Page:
Gerardo to be an illegitimate child and the custody was awarded to Ma. Theresa while
Gerardo was granted visitation rights. Also, it allowed the child to use the surname of his
Ma. Theresa appealed and pleaded for the reverse of the courts decisions. The Court
of Appeals ruled that Jose Gerardo was not the son of Ma. Theresa by Gerardo but by
Mario during her first marriage considering the fact that the second marriage was void
from the beginning. Therefore, the child Jose Gerardo under the law is the child of
the legal and subsisting marriage between Ma. Theresa and Mario Gopiao.
Gerardo Concepcion moved for the reconsideration of the decision.
Whether the child is the legitimate child of Ma. Theresa and Gopiao or the illegimate
child of Ma. Theresa and Gerardo.
Ruling: The petition is denied. The CA decision is affirmed.

The child, Jose Gerardo, is the legitimate child of Ma. Theresa and Mario Gopiao.
The status and filiation of a child cannot be compromised as per Art. 164 of the Family
Code which states, A child who is conceived or born during the marriage of his parents
is legitimate. It is fully supported by Art. 167 of the Family Code which states, The child
shall be considered legitimate although the mother may have declared against its
legitimacy or may have been sentenced as an adulteress.. The law requires that every
reasonable presumption be made in favor of the legitimacy. It is grounded on the policy
to protect the innocent offspring from the odium of illegitimacy.
Since the marriage of Gerardo and Ma. Theresa was void from the very beginning, he
never became her husband and thus never acquired any right to impugn the legitimacy
of her child. The minor cannot be deprived of his/her legitimate status on the bare
declaration of the mother and/or even much less, the supposed father. In fine, the law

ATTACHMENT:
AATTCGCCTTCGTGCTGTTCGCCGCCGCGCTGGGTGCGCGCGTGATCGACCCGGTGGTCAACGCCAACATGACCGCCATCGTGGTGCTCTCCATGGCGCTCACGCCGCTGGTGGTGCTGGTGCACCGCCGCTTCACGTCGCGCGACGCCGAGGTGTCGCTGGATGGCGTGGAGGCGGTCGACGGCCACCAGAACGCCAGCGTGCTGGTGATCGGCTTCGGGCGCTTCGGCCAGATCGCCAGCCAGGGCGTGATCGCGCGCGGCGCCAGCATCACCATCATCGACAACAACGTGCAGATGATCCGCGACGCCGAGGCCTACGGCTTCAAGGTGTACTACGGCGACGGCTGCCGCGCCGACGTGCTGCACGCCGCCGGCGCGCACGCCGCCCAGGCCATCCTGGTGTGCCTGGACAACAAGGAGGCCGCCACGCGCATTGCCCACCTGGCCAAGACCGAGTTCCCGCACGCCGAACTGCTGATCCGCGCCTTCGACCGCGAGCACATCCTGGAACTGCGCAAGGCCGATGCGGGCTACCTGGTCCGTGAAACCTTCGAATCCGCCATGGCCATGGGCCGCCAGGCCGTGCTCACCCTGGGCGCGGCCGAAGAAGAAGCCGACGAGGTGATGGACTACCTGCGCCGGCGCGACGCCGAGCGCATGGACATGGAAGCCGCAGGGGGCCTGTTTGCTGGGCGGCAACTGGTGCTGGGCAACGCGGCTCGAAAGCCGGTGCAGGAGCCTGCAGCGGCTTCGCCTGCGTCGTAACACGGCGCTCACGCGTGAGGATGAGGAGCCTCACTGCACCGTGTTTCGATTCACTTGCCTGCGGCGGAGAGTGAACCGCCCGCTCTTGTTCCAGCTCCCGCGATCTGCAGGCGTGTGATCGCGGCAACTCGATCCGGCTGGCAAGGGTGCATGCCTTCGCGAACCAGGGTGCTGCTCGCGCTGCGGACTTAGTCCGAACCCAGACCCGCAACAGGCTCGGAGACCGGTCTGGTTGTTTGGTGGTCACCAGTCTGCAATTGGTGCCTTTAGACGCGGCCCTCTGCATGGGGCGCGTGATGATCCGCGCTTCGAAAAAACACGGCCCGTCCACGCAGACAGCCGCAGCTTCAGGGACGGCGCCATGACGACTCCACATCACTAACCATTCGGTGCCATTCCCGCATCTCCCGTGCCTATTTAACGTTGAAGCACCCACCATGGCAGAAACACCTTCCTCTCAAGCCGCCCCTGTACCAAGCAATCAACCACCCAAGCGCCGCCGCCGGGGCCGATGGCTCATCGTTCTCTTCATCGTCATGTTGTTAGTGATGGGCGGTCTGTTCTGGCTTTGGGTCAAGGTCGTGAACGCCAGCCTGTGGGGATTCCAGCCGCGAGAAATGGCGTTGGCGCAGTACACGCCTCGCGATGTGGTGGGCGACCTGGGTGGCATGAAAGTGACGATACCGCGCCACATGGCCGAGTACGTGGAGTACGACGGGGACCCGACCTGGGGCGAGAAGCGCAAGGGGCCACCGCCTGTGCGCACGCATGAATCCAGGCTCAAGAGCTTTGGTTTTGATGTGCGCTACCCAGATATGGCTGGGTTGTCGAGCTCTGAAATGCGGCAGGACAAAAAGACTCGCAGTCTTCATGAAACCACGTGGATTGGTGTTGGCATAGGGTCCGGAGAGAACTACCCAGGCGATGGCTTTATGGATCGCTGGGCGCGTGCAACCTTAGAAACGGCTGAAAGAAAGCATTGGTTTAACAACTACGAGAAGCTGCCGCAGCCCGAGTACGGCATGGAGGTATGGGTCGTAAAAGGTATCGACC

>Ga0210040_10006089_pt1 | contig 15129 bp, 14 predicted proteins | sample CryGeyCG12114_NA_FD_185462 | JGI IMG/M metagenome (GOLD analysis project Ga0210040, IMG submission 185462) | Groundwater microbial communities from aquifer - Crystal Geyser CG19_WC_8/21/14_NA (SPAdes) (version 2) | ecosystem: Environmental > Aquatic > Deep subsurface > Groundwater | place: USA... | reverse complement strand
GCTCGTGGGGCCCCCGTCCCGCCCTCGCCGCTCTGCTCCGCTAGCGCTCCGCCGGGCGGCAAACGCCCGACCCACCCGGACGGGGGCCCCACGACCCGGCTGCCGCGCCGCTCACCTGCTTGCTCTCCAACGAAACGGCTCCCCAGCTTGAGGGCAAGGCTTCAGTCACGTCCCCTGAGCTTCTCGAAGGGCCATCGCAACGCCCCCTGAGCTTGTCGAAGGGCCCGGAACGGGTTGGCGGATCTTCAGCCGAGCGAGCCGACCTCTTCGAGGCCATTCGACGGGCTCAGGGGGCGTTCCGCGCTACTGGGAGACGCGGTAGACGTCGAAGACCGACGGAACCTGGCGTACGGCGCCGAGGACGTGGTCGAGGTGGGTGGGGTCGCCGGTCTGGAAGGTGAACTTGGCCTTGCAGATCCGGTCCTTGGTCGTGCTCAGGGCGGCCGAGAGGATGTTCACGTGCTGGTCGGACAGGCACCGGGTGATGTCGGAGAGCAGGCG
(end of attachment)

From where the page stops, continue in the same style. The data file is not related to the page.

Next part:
and only the law determines who are the legitimate or illegitimate children for ones
legitimacy or illegitimacy cannot ever be compromised. It should be what the law says
and not what a parent says it is. Additionally, public policy demands that there be no
compromise on the status and filiation of a child. Otherwise, the child will be at the
mercy of those who may be so minded to exploit his defenselessness.
As a legitimate child, Jose Gerardo shall have the right to bear the surnames of his
father Mario and mother Ma. Theresa, in conformity with the provisions of the Civil Code

on surnames. Also, there being no such parent-child relationship between the child and
Gerardo, Gerardo has no legally demandable right to visit the child.
The State as parens patriae affords special protection to children from abuse,
exploitation and other conditions prejudicial to their development. It is mandated to
provide protection to those of tender years. Through its laws, the State safeguards them
from every one, even their own parents, to the end that their eventual development as
responsible citizens and members of society shall not be impeded, distracted or
impaired by family acrimony. This is especially significant where, as in this case, the
issue concerns their filiation as it strikes at their very identity and lineage. The child, by
reason of his mental and physical immaturity, needs special safeguard and care,
including appropriate legal protection before as well as after birth. In case of assault on
his rights by those who take advantage of his innocence and vulnerability, the law will
rise in his defense with the single-minded purpose of upholding only his best interests.